The McDonald Observatory in Texas offers astronomers and curious visitors some of the darkest night skies in the continental United States.
Here, professional astronomers use one of the world's largest optical telescopes, the Hobby-Eberly Telescope, to research dark energy, faraway galaxies, and planets orbiting distant stars.
The observatory is a research arm of the University of Texas at Austin and is open to the public.
Planning Our Visit
When I suggested to Kel that we plan a trip to Marfa and Big Bend National Park, she excitedly brought up McDonald Observatory, located 38 miles north of Marfa in the Davis Mountains.
The observatory is known for its star parties ($25), including a lecture in an outdoor amphitheater and easy access to the Rebecca Gale Telescope Park located next to the Visitors Center.
Star parties are held three times a week on Tuesdays, Thursdays, and Saturdays. Unfortunately, they were fully booked for the weeks we were considering.
However, there's more to visiting McDonald Observatory than their evening programs and star parties.
The observatory also offers guided tours ($10), self-guided tours ($3), and solar viewings ($5).
Guided tours were also sold out on the day we planned to go; however, we both enjoyed the self-guided tour and live look at the sun.
Getting to McDonald Observatory
McDonald Observatory is about 440 miles west of Austin, Texas. The drive takes about seven hours, so you'll want to spend a few nights out there unless you're en route to somewhere else.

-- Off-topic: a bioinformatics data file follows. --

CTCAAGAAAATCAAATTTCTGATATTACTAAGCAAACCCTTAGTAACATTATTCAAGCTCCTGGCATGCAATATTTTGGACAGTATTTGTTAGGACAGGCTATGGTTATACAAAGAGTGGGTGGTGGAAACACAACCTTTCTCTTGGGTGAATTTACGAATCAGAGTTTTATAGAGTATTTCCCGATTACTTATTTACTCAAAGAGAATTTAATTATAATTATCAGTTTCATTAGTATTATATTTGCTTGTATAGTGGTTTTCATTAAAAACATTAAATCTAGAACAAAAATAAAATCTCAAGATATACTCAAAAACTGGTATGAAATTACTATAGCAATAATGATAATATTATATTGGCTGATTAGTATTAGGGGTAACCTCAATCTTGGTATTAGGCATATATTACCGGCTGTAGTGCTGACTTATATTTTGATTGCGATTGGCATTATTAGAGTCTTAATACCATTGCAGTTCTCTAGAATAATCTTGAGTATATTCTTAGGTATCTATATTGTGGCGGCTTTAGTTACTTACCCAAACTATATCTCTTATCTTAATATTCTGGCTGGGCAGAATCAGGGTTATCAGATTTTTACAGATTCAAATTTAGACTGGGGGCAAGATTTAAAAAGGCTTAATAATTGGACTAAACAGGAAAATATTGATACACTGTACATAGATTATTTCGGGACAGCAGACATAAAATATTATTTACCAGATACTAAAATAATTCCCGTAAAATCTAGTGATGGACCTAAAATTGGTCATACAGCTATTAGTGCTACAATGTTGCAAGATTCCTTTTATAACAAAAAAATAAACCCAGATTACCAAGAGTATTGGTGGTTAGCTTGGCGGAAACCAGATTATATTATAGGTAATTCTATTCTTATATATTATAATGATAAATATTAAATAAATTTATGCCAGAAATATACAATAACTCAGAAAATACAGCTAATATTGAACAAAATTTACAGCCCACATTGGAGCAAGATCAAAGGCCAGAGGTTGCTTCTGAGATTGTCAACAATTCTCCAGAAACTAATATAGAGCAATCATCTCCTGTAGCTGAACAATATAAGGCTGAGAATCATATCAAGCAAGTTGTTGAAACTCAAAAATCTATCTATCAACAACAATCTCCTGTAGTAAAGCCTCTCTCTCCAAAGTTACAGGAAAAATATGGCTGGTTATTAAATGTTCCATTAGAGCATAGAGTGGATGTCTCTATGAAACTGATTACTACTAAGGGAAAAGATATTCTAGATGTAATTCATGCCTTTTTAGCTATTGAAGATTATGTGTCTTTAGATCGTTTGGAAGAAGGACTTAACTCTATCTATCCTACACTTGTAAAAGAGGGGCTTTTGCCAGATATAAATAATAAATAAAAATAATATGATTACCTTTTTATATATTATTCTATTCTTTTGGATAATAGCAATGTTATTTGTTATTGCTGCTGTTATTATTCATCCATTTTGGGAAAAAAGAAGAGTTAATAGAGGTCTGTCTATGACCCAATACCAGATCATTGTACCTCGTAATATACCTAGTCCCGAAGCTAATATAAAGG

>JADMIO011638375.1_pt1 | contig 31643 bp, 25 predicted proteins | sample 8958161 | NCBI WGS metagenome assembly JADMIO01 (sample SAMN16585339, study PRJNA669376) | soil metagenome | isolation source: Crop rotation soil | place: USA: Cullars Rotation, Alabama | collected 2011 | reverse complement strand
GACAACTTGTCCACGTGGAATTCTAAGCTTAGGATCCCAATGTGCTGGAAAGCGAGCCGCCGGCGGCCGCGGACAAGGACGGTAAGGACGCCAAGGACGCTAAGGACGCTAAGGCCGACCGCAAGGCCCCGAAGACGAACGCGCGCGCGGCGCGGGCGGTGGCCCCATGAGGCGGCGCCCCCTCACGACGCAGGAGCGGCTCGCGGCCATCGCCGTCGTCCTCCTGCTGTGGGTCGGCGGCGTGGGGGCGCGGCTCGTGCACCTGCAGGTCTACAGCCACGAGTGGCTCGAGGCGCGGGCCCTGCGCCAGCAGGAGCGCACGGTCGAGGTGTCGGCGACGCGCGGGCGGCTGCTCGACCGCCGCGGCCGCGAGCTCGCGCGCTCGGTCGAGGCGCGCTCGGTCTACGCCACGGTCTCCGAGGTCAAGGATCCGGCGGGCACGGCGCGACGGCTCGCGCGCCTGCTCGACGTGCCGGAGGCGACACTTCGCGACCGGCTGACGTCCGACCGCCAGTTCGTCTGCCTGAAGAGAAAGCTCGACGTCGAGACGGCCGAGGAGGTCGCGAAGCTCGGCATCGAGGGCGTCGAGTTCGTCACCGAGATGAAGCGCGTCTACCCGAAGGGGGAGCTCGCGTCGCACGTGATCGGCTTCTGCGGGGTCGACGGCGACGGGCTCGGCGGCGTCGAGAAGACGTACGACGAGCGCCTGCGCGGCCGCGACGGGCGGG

We stayed in Marfa for two nights, 38 miles south of the observatory, or about a 45-minute drive (via TX-17 North and TX-118 North to Dark Sky Drive).
If you prefer to sleep even closer, hotels and RV parks are available in Fort Davis, about 17 miles southeast of the observatory.
The highways are all nicely paved. TX-118 North features twists and turns that may provoke motion sickness in some. It doesn't last too long, though.
The entrance to the Visitor Center features a sundial and a clear view of the Hobby-Eberly Telescope perched atop Mt. Fowlkes.
Upon arrival at noon, we checked in and were given a map of the facility for our self-guided tour and a sticker to indicate we were attending the 1 p.m. sun lecture and solar viewing.
One hour was just enough time to explore the grounds ahead of the lecture.
After taking a few photos around the Rebecca Gale Telescope Park, where stargazers can look through small telescopes during the star parties, we got back in our car.
Otto Struve Telescope
Keeping the time in mind, we drove to Mount Locke, home to the first telescope built at the McDonald Observatory in Texas.
The 82-inch Otto Struve Telescope was completed in 1939 and was the world's second-largest telescope at the time.
Thanks to good maintenance and regular upgrades, it continues to be used to observe the universe more than 80 years later.
According to the official website, this telescope “made some important discoveries, including the discovery of Uranus' fifth moon Miranda and Neptune's moon second-largest moon, Nereid. It was used to discover carbon dioxide in the atmosphere of Mars and methane in the atmosphere of Saturn's giant moon Titan.”
A historical plaque outside the observatory says this site was chosen for its:
- High ratio of clear nights
- 6,800-foot altitude
- Distance from artificially-lighted cities
- Low latitude (which helps with observations of the southern skies)
This building is not accessible, regardless of whether you're on a self-guided or guided tour.
Harlan J. Smith Telescope
Mount Locke is also home to the 107-inch Harlan J. Smith Telescope, completed in 1968. At the time, the 160-ton telescope was the third-largest in the world.
This telescope was initially used to study the planets in our solar system, so NASA better understood them before designing new missions.